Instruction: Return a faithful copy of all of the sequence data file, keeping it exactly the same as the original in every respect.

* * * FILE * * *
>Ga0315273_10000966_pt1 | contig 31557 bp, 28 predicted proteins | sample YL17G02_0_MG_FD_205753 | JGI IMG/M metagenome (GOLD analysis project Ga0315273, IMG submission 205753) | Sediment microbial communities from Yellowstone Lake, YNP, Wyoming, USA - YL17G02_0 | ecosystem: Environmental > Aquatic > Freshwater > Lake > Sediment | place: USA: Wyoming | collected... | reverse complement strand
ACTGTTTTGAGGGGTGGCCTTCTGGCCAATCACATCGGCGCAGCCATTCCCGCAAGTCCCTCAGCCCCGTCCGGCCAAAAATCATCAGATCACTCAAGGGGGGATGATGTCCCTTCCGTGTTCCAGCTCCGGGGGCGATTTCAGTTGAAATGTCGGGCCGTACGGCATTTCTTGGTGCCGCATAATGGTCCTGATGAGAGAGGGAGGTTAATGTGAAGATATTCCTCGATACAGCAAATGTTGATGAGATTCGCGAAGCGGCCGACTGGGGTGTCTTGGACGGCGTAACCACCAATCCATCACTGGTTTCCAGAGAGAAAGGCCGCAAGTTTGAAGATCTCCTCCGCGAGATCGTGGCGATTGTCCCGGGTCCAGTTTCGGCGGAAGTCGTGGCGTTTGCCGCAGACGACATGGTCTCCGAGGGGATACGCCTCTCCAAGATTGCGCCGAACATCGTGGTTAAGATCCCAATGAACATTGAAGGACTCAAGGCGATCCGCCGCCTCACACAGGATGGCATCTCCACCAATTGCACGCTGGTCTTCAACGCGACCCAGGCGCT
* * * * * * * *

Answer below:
>Ga0315273_10000966_pt1 | contig 31557 bp, 28 predicted proteins | sample YL17G02_0_MG_FD_205753 | JGI IMG/M metagenome (GOLD analysis project Ga0315273, IMG submission 205753) | Sediment microbial communities from Yellowstone Lake, YNP, Wyoming, USA - YL17G02_0 | ecosystem: Environmental > Aquatic > Freshwater > Lake > Sediment | place: USA: Wyoming | collected... | reverse complement strand
ACTGTTTTGAGGGGTGGCCTTCTGGCCAATCACATCGGCGCAGCCATTCCCGCAAGTCCCTCAGCCCCGTCCGGCCAAAAATCATCAGATCACTCAAGGGGGGATGATGTCCCTTCCGTGTTCCAGCTCCGGGGGCGATTTCAGTTGAAATGTCGGGCCGTACGGCATTTCTTGGTGCCGCATAATGGTCCTGATGAGAGAGGGAGGTTAATGTGAAGATATTCCTCGATACAGCAAATGTTGATGAGATTCGCGAAGCGGCCGACTGGGGTGTCTTGGACGGCGTAACCACCAATCCATCACTGGTTTCCAGAGAGAAAGGCCGCAAGTTTGAAGATCTCCTCCGCGAGATCGTGGCGATTGTCCCGGGTCCAGTTTCGGCGGAAGTCGTGGCGTTTGCCGCAGACGACATGGTCTCCGAGGGGATACGCCTCTCCAAGATTGCGCCGAACATCGTGGTTAAGATCCCAATGAACATTGAAGGACTCAAGGCGATCCGCCGCCTCACACAGGATGGCATCTCCACCAATTGCACGCTGGTCTTCAACGCGACCCAGGCGCT